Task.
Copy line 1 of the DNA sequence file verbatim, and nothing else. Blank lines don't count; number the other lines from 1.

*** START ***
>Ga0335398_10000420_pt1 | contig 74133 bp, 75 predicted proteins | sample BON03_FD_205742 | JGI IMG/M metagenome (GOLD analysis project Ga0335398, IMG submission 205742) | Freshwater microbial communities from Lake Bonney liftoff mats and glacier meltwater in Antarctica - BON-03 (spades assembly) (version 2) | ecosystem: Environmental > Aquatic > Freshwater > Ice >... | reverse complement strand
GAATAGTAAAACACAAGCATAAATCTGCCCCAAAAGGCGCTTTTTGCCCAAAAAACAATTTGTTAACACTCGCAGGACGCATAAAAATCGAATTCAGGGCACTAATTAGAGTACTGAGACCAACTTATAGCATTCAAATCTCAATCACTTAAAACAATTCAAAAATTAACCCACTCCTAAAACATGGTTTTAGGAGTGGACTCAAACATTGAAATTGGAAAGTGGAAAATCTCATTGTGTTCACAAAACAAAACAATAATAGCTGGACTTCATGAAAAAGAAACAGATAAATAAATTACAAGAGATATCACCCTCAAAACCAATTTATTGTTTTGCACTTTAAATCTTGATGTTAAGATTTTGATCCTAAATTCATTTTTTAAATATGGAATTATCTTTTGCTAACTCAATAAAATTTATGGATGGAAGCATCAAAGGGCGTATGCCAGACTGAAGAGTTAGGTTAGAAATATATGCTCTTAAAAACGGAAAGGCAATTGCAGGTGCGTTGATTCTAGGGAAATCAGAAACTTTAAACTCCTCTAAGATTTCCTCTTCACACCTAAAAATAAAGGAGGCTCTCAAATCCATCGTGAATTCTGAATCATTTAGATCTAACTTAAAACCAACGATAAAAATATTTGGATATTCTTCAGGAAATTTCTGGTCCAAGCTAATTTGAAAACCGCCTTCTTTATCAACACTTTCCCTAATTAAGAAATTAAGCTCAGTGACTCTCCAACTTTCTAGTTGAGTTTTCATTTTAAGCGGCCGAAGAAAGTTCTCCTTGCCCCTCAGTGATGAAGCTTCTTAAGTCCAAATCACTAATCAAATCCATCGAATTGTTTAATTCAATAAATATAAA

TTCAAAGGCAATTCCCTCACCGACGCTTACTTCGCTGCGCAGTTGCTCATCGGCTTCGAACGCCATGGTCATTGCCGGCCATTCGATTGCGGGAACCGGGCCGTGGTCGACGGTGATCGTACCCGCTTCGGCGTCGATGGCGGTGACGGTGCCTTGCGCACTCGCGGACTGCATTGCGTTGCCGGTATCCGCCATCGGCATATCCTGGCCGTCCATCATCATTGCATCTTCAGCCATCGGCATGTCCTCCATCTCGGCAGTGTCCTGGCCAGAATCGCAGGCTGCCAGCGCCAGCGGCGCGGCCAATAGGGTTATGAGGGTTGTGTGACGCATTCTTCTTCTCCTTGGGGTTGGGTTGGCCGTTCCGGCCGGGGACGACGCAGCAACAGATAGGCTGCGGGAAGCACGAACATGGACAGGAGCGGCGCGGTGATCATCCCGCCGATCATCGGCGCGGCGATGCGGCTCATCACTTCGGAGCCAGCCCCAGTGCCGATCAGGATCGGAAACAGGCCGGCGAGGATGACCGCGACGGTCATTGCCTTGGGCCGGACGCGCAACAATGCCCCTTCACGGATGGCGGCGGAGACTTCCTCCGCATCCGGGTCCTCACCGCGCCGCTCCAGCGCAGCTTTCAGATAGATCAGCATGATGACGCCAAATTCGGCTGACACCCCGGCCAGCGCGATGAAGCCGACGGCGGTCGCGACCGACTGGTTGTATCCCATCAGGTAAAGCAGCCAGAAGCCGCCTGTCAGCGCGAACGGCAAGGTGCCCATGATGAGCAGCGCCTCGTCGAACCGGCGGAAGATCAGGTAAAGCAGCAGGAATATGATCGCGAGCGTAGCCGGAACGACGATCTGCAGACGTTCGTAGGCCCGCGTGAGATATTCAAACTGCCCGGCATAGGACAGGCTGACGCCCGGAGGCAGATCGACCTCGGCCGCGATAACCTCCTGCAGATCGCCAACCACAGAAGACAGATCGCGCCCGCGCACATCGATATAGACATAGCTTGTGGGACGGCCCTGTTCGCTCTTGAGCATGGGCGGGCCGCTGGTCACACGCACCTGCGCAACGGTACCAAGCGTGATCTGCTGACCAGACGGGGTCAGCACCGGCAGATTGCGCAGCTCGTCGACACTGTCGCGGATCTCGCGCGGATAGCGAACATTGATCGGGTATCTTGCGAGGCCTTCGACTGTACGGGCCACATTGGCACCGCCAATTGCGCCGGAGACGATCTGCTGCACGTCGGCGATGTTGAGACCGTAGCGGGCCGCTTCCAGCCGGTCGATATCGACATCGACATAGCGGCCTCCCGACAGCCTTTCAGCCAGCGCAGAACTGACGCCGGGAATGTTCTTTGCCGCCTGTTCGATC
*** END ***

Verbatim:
>Ga0335398_10000420_pt1 | contig 74133 bp, 75 predicted proteins | sample BON03_FD_205742 | JGI IMG/M metagenome (GOLD analysis project Ga0335398, IMG submission 205742) | Freshwater microbial communities from Lake Bonney liftoff mats and glacier meltwater in Antarctica - BON-03 (spades assembly) (version 2) | ecosystem: Environmental > Aquatic > Freshwater > Ice >... | reverse complement strand